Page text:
Airbnb CEO Brian Chesky is looking to add more places to rent on his platform, according to a Financial Times story.
To help attract new hosts, the company said it will raise liability coverage for homes to $3 million and would offer users with a “superhost” to help them start with Airbnb. Referrals are also planned for those who sign up new users.
Chesky said he wants to lead by example to attract new hosts.
He told CBS on Wednesday that he will be renting out a suite in his home and said he would make users fresh cookies and offered a trip to the gym and a walk in the park.
“if I, the founder of Airbnb to do it, then you can do it as well,” Chesky said in the interview.
— Airbnb (@Airbnb) November 16, 2022
Why it matters: The Airbnb CEO needs new users and is taking an aggressive communications approach by offering new features to help meet his goal. Renting out a suite in his home helps build transparency and his adding liability coverage, referrals and help for new users to sign up communicates a more customer service approach, which could entice new hosts.
TikTok CEO emphasizes content moderation as Twitter lays off staff
TikTok’s CEO Shou Zi Chew said Twitter is taking a risk after laying off half of its staff, according to a Time report.
Chew said it was important for social platforms to use enough staff to handle content moderation and security.
“I hope that day never comes,” he said with a laugh after being asked if TikTok would work after firing half of its staff. “The way we are organized is one where we don’t need to lay off half the workforce to achieve the efficiency levels that we want to achieve.”
Chew’s comments came as The Information reported that the company is looking to hire 1,000 people at its Mountain View, California, office and is approaching laid-off Meta and Twitter workers.
He said TikTok has tens of thousands of content moderation workers and stressed that he would do anything to keep the social platform afloat.
“For many tech companies including ourselves one of the largest teams that you will have is your trust and safety team,” he said. “That is an investment that is definitely worthwhile if you want to keep the platform a very safe platform.”
Why it matters: Content moderation is key to the success of social networks and how others perceive them. Unlike Twitter, TikTok is putting a higher value on content moderators, but recent criticism over its ties to China, claims of tracking American citizens, and other content moderation issues have left some to question the platform’s motives. Time will tell how TikTok responds to the criticism.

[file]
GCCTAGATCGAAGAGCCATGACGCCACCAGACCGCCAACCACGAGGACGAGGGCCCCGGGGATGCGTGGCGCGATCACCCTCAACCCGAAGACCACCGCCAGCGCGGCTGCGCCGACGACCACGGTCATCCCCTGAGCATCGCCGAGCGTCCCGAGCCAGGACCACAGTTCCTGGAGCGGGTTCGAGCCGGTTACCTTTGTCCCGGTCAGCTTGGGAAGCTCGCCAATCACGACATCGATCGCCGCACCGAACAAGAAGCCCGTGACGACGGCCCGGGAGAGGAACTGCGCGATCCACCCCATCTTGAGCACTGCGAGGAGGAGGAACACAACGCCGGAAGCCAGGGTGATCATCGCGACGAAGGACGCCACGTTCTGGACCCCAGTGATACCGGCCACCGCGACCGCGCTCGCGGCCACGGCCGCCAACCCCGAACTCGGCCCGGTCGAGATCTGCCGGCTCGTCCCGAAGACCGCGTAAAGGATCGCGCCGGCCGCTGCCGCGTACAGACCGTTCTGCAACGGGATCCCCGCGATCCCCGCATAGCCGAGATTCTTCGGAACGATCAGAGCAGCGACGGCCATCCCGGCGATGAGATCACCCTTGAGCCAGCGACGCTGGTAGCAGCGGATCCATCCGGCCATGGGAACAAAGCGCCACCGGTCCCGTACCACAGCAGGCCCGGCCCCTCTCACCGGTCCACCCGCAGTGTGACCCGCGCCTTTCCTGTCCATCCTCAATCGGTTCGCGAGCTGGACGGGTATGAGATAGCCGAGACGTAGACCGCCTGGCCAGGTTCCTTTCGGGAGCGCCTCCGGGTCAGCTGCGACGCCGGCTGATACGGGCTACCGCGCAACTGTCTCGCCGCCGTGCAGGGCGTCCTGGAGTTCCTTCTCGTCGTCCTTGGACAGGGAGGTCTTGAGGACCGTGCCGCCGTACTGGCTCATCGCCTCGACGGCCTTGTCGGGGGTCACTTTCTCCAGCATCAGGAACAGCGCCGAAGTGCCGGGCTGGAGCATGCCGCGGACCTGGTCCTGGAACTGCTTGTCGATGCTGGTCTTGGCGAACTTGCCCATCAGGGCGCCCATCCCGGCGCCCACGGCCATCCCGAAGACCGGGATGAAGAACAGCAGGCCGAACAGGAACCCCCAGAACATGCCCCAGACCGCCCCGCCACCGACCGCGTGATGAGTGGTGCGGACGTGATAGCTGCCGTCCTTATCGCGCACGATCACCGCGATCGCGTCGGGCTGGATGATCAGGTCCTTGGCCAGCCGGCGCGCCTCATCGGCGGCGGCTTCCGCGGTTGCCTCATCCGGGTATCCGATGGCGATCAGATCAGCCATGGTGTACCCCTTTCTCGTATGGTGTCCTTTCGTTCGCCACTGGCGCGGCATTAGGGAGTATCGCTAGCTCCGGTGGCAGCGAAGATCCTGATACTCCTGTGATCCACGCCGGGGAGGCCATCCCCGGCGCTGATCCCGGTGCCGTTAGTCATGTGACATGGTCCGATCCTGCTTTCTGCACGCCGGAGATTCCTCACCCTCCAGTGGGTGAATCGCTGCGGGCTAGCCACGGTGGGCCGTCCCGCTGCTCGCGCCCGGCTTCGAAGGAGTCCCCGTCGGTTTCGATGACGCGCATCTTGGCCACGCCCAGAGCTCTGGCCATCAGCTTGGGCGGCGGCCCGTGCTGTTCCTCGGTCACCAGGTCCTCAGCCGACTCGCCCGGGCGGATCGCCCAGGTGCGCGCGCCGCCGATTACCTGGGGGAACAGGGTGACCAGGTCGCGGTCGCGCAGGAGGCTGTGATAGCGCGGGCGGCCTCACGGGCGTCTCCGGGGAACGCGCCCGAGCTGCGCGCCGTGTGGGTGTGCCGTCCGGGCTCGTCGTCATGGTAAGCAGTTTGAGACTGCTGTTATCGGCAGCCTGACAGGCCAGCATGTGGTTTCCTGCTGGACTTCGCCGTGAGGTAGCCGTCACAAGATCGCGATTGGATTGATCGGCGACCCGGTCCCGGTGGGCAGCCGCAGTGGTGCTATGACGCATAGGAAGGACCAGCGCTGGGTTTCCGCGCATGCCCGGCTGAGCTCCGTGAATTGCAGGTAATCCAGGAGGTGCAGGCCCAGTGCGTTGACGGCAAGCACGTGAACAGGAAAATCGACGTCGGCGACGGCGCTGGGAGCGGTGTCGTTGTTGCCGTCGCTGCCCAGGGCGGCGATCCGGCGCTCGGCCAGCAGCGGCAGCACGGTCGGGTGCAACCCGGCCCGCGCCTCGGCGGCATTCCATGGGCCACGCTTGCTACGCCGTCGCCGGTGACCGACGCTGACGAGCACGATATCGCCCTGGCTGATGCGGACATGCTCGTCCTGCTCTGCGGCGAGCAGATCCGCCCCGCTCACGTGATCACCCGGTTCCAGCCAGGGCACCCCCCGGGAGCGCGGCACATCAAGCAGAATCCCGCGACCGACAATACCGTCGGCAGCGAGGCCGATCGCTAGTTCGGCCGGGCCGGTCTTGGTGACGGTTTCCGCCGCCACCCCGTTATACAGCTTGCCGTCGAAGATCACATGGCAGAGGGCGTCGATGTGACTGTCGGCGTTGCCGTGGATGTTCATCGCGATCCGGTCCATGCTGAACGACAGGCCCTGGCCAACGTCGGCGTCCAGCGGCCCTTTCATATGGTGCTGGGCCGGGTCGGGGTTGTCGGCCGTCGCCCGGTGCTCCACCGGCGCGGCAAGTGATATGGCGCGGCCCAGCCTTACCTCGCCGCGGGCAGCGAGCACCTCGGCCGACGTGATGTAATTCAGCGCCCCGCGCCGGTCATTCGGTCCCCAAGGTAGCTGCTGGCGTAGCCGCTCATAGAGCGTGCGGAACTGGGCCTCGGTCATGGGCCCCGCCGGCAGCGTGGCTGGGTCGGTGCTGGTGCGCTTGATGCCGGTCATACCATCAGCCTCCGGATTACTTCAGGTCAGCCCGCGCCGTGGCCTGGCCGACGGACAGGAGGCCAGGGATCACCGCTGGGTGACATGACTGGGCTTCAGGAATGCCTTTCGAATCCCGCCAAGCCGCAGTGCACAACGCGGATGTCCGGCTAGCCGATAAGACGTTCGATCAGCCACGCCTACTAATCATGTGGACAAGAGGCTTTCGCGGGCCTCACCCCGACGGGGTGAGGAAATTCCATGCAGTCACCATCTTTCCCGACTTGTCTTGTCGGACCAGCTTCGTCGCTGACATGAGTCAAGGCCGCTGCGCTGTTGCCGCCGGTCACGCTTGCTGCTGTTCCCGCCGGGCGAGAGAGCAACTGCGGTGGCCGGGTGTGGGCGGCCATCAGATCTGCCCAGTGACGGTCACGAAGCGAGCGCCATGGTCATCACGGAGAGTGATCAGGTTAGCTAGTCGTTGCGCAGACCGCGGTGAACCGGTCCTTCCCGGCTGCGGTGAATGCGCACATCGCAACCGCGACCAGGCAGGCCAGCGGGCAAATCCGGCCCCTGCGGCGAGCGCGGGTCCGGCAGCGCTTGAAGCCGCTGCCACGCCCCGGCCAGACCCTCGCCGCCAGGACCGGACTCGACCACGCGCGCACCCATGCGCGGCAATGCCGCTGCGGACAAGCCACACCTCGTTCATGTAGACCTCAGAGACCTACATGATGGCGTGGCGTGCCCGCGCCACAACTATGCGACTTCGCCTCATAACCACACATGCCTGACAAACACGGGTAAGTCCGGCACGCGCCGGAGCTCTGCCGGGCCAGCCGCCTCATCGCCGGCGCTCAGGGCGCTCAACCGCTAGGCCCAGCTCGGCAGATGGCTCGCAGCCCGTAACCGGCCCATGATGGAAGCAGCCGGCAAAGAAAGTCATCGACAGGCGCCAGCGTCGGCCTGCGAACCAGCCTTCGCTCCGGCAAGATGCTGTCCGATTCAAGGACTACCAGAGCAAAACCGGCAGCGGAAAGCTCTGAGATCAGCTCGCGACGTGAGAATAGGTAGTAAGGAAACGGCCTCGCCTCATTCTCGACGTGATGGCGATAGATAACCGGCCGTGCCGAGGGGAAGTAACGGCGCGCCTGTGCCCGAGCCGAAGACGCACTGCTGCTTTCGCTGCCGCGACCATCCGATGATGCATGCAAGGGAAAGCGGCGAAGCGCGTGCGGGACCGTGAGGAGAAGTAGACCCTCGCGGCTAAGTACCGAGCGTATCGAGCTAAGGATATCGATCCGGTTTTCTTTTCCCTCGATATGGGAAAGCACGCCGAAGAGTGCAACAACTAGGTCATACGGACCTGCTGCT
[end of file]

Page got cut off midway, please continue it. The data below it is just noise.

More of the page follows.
More Americans listen to daily podcasts, study says
A new study says 18% of Americans 13 years and older listen to a podcast every day, according to an Edison report.
That number was 15% last year.
“There have been some fluctuations in podcast reach from quarter to quarter as we saw the beginning and end of quarantine restrictions, but this graph that shows the climb of podcast reach should be encouraging for the podcast community,” the company’s blog post reads.
Edison said they expect those trends to continue.
“What makes (these statistics) compelling is to see an upward trek for our podcast reach data with no cliffhanger in sight,” the report indicated.
Why it matters: Podcasts are an easy and inexpensive way for communicators to share messages. The Edison report shows that podcasts have continued to engrain themselves in the mainstream and are expected to maintain their popularity in the future.
Business boosts sales by creating comms department after viral trend
A third-generation clothes store near the University of Alabama benefitted from a viral clothing trend around the school’s sorority rush and used the push to improve its business through social media, according to an Inc. story.
The store saw more references to The Pants Store as a variety of students who participated in the trend showed off their store purchases on TikTok.
The store mentions drove more traffic to the third-generation store’s site and online sales there rise 600% from the previous year from buyers who used the hashtag when posting videos of their purchases.
Owner Michael Gee said he wasn’t aware of why sales were up until his 14-year-old daughter told him about the TikTok trend.
And Gee quickly acted.
He added a two-person social media team to post on its Instagram and TikTok pages regularly.
“When you’ve been around for 73 years,” he told a Inc. reporter, “you have to adapt. I’m good at certain things, but they’re definitely better than I am. That’s the world they live in.”
The Pants Store now has about 80,000 Instagram connections and over 41,000 connections on TikTok. The social media work there has boosted annual revenue at the business this year.
“You have to trust your people and go with it,” Gee told a reporter.
Why it matters: The store owner didn’t know about TikTok before their online sales rose after students participated in the online trend. It would have been easy to shrug off the boost as a temporary blessing, but they quickly responded by creating a social media department to boost online sales. The store’s trust in its communications department paid off with increased sales.